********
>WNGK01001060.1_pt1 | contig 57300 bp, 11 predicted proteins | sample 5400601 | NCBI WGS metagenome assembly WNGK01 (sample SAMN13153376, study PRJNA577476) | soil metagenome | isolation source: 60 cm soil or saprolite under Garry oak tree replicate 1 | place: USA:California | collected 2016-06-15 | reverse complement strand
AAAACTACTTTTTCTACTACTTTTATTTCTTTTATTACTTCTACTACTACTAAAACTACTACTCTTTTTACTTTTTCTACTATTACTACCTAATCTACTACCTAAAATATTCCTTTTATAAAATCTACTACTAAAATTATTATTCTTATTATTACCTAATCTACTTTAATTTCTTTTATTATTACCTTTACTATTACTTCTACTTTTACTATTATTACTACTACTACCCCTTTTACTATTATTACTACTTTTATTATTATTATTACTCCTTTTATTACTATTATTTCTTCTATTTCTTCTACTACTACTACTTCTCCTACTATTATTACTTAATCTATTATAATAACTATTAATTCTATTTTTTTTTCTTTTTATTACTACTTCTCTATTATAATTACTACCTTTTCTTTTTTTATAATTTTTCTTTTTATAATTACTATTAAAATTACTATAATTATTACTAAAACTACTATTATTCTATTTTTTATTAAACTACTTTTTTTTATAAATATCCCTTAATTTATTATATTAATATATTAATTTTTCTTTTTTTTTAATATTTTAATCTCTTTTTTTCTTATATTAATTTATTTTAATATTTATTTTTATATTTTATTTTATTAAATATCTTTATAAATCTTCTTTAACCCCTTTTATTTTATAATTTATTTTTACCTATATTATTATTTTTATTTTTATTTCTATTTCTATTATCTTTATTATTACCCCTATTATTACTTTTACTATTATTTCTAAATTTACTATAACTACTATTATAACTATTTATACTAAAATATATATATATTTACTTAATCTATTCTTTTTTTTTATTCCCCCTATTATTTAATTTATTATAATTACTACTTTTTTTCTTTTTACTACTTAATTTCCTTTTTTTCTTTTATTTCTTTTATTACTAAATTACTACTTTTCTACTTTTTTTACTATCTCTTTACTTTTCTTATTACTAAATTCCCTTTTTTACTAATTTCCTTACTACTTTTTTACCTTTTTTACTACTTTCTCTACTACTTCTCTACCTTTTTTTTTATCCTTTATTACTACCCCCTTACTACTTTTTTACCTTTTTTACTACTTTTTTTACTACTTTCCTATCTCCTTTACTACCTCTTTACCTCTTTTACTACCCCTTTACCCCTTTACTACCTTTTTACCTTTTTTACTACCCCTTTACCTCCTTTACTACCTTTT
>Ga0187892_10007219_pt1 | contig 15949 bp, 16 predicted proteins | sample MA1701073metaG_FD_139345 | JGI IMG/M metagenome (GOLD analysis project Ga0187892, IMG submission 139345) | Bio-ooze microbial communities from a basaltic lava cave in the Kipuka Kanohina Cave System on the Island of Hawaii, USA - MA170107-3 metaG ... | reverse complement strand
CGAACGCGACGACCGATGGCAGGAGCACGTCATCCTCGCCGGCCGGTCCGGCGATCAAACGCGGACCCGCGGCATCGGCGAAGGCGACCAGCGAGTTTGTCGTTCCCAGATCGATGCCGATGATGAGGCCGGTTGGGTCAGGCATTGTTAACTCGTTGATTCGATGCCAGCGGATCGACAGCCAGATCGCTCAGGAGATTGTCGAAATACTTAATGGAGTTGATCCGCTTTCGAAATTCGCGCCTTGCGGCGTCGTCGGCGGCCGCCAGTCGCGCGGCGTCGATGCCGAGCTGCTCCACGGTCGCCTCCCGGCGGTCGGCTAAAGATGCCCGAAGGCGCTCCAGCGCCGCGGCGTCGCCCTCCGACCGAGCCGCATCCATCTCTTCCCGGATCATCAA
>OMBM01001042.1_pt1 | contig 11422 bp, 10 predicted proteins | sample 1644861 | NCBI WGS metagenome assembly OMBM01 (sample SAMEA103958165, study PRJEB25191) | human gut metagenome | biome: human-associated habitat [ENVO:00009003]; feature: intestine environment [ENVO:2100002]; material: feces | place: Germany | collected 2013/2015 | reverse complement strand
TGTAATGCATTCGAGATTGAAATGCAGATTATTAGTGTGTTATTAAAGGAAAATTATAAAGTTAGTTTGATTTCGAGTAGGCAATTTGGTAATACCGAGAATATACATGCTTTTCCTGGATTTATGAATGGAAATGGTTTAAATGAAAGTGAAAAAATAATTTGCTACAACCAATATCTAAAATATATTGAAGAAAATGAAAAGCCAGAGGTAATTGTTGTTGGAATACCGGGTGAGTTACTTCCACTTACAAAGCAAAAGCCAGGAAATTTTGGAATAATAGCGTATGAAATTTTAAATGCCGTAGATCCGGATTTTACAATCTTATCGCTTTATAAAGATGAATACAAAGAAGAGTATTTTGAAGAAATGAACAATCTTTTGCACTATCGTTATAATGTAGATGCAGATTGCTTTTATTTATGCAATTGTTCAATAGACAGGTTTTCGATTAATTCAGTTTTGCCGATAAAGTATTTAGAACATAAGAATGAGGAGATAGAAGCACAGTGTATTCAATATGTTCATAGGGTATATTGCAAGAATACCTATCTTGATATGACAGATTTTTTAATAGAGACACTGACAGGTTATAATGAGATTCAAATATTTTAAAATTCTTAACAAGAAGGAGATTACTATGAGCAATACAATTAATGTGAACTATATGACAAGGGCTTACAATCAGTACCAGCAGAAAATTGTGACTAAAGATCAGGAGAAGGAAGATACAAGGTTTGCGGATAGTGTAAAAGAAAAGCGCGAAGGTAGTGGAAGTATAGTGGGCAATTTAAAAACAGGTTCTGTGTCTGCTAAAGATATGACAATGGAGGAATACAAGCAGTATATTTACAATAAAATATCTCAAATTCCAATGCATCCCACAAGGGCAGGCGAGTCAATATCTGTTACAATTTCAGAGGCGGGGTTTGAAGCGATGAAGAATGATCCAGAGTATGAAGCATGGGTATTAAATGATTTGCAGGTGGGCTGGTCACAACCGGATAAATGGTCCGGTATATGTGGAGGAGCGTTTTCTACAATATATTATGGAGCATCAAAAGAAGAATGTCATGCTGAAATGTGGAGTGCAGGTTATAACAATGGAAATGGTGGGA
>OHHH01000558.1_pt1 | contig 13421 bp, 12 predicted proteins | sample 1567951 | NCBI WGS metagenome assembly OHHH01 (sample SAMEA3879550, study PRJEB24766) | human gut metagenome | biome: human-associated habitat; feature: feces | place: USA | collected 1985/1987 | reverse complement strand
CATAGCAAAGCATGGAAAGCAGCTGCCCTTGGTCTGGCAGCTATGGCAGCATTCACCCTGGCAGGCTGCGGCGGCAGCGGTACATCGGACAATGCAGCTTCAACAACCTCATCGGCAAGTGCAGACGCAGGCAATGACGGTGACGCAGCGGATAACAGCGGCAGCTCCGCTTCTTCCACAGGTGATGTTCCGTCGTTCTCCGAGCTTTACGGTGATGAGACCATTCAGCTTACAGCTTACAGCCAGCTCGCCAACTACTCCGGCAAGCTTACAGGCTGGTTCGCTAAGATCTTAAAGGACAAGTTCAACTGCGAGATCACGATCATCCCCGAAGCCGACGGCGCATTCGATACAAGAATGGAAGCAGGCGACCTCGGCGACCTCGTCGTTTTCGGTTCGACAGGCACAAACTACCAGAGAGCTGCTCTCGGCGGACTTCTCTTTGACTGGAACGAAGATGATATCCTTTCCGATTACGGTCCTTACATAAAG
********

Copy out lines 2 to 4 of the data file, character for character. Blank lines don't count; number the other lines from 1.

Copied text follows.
AAAACTACTTTTTCTACTACTTTTATTTCTTTTATTACTTCTACTACTACTAAAACTACTACTCTTTTTACTTTTTCTACTATTACTACCTAATCTACTACCTAAAATATTCCTTTTATAAAATCTACTACTAAAATTATTATTCTTATTATTACCTAATCTACTTTAATTTCTTTTATTATTACCTTTACTATTACTTCTACTTTTACTATTATTACTACTACTACCCCTTTTACTATTATTACTACTTTTATTATTATTATTACTCCTTTTATTACTATTATTTCTTCTATTTCTTCTACTACTACTACTTCTCCTACTATTATTACTTAATCTATTATAATAACTATTAATTCTATTTTTTTTTCTTTTTATTACTACTTCTCTATTATAATTACTACCTTTTCTTTTTTTATAATTTTTCTTTTTATAATTACTATTAAAATTACTATAATTATTACTAAAACTACTATTATTCTATTTTTTATTAAACTACTTTTTTTTATAAATATCCCTTAATTTATTATATTAATATATTAATTTTTCTTTTTTTTTAATATTTTAATCTCTTTTTTTCTTATATTAATTTATTTTAATATTTATTTTTATATTTTATTTTATTAAATATCTTTATAAATCTTCTTTAACCCCTTTTATTTTATAATTTATTTTTACCTATATTATTATTTTTATTTTTATTTCTATTTCTATTATCTTTATTATTACCCCTATTATTACTTTTACTATTATTTCTAAATTTACTATAACTACTATTATAACTATTTATACTAAAATATATATATATTTACTTAATCTATTCTTTTTTTTTATTCCCCCTATTATTTAATTTATTATAATTACTACTTTTTTTCTTTTTACTACTTAATTTCCTTTTTTTCTTTTATTTCTTTTATTACTAAATTACTACTTTTCTACTTTTTTTACTATCTCTTTACTTTTCTTATTACTAAATTCCCTTTTTTACTAATTTCCTTACTACTTTTTTACCTTTTTTACTACTTTCTCTACTACTTCTCTACCTTTTTTTTTATCCTTTATTACTACCCCCTTACTACTTTTTTACCTTTTTTACTACTTTTTTTACTACTTTCCTATCTCCTTTACTACCTCTTTACCTCTTTTACTACCCCTTTACCCCTTTACTACCTTTTTACCTTTTTTACTACCCCTTTACCTCCTTTACTACCTTTT
>Ga0187892_10007219_pt1 | contig 15949 bp, 16 predicted proteins | sample MA1701073metaG_FD_139345 | JGI IMG/M metagenome (GOLD analysis project Ga0187892, IMG submission 139345) | Bio-ooze microbial communities from a basaltic lava cave in the Kipuka Kanohina Cave System on the Island of Hawaii, USA - MA170107-3 metaG ... | reverse complement strand
CGAACGCGACGACCGATGGCAGGAGCACGTCATCCTCGCCGGCCGGTCCGGCGATCAAACGCGGACCCGCGGCATCGGCGAAGGCGACCAGCGAGTTTGTCGTTCCCAGATCGATGCCGATGATGAGGCCGGTTGGGTCAGGCATTGTTAACTCGTTGATTCGATGCCAGCGGATCGACAGCCAGATCGCTCAGGAGATTGTCGAAATACTTAATGGAGTTGATCCGCTTTCGAAATTCGCGCCTTGCGGCGTCGTCGGCGGCCGCCAGTCGCGCGGCGTCGATGCCGAGCTGCTCCACGGTCGCCTCCCGGCGGTCGGCTAAAGATGCCCGAAGGCGCTCCAGCGCCGCGGCGTCGCCCTCCGACCGAGCCGCATCCATCTCTTCCCGGATCATCAA